2022-2023 Academic Catalog 
    Jun 16, 2024  
2022-2023 Academic Catalog [ARCHIVED CATALOG]

ARTH 234 - Art and Architecture of the Early Americas

Examines how certain societies of the early Americas created objects and buildings that gave meaning to the sense of self, community and world.  Objects and buildings, both in their characteristics and function, assist in the retelling of certain sociological and spiritual “truths” shared within a community.  This seminar offers students an introduction to case studies of objects and architecture that reflect narratives about creation, sacrifice, divinity, and communal success from the early Americas.  The examples are drawn from Mesoamerica (Olmec, Nayarit, Teotihuacan, Maya, and Aztec) and the Andes/Peru (Nazca, Moche, and Inca).  Those cultures included creative artisans, shamans, sacred structures and social organization in which visual culture played many roles.  Although the course ends at the time of conquest when Spanish and Portuguese merchant/explorers entered the Americas, even early seminar discussions try to address colonialism and the lenses both historic and contemporary by which we try to understand the objects and the civilizations.  There are still more than a million Mexican citizens who identify as ethnically Maya, and other countries, including Peru, have peoples strongly identified with indigenous peoples.  Although this course is not addressed to modern Latin America, it explores the past record of those foundational, sometimes national identities.  There are no prerequisite classes in art history or language.  Seminar work will include first-hand study of artifacts & objects in the Worcester Art Museum.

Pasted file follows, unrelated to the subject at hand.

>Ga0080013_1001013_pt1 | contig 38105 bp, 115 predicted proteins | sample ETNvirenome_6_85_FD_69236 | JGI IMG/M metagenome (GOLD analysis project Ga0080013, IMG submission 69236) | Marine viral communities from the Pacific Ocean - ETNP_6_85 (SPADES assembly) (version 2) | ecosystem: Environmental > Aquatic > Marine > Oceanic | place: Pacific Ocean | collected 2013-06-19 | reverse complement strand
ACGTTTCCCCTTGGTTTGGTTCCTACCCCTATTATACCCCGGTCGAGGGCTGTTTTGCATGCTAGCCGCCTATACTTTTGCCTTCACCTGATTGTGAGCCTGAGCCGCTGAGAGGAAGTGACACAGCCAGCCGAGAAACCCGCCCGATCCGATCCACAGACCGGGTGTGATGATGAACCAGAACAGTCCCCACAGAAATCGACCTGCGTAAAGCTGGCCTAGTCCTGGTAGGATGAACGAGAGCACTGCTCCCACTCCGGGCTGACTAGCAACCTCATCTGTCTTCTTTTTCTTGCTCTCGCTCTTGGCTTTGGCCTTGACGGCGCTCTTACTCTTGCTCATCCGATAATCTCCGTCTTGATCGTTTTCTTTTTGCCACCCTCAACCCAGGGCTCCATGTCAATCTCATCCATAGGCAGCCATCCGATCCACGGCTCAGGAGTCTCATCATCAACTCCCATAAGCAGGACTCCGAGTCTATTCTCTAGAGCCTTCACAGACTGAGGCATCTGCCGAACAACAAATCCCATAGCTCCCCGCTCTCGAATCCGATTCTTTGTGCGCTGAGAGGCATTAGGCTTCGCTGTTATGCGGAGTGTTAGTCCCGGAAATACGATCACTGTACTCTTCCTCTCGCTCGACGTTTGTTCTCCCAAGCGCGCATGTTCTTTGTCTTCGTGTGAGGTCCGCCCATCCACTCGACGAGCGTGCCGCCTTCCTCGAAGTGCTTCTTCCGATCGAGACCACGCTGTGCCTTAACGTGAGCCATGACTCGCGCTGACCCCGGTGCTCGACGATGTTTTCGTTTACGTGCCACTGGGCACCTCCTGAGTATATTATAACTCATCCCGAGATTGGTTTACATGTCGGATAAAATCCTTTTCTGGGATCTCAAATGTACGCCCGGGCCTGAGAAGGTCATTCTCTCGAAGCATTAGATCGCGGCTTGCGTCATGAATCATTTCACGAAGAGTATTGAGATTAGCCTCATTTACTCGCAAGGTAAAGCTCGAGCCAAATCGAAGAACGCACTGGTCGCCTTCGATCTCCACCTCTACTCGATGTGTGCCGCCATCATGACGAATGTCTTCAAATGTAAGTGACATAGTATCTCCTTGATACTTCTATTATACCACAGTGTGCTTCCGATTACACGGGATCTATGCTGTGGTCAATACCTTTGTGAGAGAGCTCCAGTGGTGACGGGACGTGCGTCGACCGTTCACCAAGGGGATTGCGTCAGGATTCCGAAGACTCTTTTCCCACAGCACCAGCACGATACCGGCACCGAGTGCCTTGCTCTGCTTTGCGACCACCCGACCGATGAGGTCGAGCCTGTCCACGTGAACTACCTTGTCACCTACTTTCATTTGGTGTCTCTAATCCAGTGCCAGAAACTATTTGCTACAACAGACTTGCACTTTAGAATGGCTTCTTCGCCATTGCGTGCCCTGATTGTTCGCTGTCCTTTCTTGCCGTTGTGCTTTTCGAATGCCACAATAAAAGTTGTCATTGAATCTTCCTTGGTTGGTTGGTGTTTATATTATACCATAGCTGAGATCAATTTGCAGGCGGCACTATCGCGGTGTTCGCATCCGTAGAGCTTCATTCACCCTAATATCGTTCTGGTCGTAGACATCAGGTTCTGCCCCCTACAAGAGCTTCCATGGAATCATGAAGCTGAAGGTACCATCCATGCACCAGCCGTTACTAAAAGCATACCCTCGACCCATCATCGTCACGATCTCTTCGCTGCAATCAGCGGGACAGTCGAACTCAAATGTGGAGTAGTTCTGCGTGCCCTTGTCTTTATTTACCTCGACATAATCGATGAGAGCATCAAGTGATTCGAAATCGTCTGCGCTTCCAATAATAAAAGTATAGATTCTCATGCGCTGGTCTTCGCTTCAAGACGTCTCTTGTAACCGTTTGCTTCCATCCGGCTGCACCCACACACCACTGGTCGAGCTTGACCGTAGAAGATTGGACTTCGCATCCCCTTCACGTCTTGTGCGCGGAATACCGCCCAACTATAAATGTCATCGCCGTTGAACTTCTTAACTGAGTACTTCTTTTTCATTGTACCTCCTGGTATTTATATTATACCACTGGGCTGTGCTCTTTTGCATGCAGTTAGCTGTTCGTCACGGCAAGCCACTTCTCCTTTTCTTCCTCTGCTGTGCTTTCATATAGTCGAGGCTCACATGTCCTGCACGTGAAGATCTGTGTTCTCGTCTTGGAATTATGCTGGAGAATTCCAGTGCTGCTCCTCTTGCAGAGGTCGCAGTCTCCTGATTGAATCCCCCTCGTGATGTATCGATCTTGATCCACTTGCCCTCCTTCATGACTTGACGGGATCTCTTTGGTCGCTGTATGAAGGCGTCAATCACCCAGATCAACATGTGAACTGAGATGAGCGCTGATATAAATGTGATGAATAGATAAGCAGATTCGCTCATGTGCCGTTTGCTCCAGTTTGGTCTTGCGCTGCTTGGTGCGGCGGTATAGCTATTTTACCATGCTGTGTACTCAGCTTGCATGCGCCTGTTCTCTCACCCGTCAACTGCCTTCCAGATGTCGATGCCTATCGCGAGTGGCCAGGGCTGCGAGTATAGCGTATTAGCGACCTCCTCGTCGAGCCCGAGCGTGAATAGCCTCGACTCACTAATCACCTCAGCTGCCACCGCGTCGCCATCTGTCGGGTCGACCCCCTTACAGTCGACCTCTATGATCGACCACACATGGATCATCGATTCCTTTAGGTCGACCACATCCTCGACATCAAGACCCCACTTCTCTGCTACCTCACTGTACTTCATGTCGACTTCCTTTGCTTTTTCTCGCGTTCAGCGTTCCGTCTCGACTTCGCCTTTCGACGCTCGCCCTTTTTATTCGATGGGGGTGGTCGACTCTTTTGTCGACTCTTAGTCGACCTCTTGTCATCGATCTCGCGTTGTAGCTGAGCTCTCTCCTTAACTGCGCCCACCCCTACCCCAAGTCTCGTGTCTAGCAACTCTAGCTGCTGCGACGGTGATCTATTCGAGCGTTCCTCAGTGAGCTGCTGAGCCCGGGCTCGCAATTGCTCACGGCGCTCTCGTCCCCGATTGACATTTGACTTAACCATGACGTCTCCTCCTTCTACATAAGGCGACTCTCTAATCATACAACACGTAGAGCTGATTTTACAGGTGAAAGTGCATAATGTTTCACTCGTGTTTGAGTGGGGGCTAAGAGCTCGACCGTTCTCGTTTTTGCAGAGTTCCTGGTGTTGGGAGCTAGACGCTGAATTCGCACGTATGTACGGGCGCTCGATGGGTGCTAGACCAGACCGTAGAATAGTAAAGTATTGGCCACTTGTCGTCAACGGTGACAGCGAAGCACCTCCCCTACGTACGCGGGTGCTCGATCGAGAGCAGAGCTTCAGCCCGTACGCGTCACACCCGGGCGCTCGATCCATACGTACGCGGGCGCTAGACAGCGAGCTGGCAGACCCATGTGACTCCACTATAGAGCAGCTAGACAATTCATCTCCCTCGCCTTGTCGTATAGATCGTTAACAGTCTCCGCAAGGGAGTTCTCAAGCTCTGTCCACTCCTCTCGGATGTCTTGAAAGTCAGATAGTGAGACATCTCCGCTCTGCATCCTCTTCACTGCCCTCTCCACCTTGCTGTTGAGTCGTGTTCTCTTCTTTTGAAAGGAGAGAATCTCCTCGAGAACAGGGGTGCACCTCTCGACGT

Course Designation/Attribute: DI

Anticipated Terms Offered: Fall